When Play-Doh first came on the market, it was wallpaper cleaner.
At that time, coal was the most common way to heat homes. And coal made lots of soot that covered surfaces and walls with black dust. Wallpaper was also common at the time, and made of paper (today it’s made of vinyl). So people who wanted to clean their dirty, soot-covered wallpaper couldn’t get it wet. Enter the need for wallpaper cleaner.
But Cleo McVicker was running an almost defunct hand soap company called Kutol. He had no plans to make wallpaper cleaner. He met with Kroger grocery store representatives to try to sell his hand soap. They asked him for wallpaper cleaner. That was the market need. Cleo had no idea how to make wallpaper cleaner. That wasn’t his plan. But he and his brother, Noah, said yes to Kroger. Then they figured it out and delivered.
The company turned a nice profit on wallpaper cleaner for years. But by the late 1940’s, most homes switched to oil and gas furnaces. With that switch, homes were no longer covered in soot. The market for wallpaper cleaner dwindled to almost nothing.
In 1954, Kay Zufall was a nursery school teacher looking for a cheap material to make Christmas decorations with her kids. She was also the sister-in-law of Kutol’s CEO — Cleo McVicker’s nephew, Joe McVicker.
She tried her brother-in-law’s wallpaper cleaner to make decorations with her class. The kids loved it. She told Joe that he needed to turn his wallpaper cleaner into a toy. He took a look at the decorations made by her class and agreed.
They sold what was eventually called Play-Doh to their local schools in Cincinnati. It received rave reviews. They refined the formula, made a savvy deal with Captain Kangaroo, and sold for $1.50/can what once sold for $0.34/can.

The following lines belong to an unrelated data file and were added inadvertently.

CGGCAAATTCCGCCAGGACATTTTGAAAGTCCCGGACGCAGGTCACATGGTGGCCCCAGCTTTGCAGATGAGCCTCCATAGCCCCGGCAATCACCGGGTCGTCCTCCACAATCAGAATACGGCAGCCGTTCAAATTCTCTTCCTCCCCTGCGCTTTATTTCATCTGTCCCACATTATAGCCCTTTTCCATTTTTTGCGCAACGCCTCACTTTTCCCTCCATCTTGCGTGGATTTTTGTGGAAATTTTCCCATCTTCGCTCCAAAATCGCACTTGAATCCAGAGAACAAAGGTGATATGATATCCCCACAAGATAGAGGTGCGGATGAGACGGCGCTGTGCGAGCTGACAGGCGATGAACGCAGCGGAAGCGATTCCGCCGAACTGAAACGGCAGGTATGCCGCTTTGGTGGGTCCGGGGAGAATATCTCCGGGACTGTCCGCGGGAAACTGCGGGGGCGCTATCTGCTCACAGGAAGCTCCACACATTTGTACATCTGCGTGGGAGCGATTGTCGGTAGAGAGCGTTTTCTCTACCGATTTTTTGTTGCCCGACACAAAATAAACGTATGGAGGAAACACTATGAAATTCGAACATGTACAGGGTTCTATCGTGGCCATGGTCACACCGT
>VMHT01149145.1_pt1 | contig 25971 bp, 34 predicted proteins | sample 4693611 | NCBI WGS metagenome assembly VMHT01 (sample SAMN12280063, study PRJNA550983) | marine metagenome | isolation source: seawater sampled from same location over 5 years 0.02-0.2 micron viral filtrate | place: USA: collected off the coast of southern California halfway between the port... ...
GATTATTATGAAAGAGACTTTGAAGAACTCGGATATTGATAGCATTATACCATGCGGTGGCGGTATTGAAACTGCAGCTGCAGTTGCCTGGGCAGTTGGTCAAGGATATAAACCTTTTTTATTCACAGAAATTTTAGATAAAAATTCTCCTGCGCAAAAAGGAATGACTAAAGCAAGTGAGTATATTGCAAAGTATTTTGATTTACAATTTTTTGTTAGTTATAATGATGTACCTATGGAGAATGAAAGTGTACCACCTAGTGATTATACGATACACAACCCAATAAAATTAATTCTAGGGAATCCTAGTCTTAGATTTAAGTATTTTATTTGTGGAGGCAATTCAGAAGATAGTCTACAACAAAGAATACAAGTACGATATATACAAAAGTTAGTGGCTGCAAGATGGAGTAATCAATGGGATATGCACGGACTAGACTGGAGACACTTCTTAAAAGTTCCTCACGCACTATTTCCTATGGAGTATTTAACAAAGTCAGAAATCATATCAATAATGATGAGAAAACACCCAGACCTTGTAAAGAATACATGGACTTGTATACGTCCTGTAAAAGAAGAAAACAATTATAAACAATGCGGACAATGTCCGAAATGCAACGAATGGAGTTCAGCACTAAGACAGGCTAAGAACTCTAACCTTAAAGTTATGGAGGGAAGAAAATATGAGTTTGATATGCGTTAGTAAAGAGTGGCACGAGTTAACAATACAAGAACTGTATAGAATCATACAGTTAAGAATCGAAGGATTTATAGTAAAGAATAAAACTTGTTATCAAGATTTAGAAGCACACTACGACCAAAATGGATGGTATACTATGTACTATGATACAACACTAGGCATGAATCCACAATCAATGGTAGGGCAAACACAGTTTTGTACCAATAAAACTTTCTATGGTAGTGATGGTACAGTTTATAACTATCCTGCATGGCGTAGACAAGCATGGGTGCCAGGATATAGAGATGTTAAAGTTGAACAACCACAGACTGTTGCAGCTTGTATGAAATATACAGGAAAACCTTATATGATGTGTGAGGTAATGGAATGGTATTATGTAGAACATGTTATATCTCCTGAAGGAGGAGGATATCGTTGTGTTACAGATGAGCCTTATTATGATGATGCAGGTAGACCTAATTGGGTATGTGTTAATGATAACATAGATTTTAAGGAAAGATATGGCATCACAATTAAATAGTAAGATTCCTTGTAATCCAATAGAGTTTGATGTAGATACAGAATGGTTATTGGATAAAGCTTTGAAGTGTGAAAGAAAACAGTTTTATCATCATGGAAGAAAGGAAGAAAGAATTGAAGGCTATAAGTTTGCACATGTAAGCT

Today, over 2 billion cans of Play-Doh have been sold in 75 countries.
There are three valuable lessons in the story of Play-Doh:
Creating a perfect plan can keep you from doing anything at all
You have an idea, a vision. You want to write a book. Or run a half marathon. Joe McVicker wanted to bring an almost defunct hand soap company back to life.
But so many of us get so excited about a new idea that we bite off more than we can chew. We want to create the perfect plan, so we can reach the perfect goal. We don’t just want to start writing, we have to write a Nobel prize winning book. Then we invest so much time searching for the perfect notebook. So the outcome will be perfect. But we don’t write a word.
Or, we don’t just want to run a half marathon, we need to run that half marathon in less than 2 hours. So we need the perfect training plan. And then we spend hours, days, weeks researching the plan. How many speed intervals should I do? How often should I run hills? But we don’t run a single mile.
Then, we get so invested in creating the plan that we don’t actually follow through on doing the plan.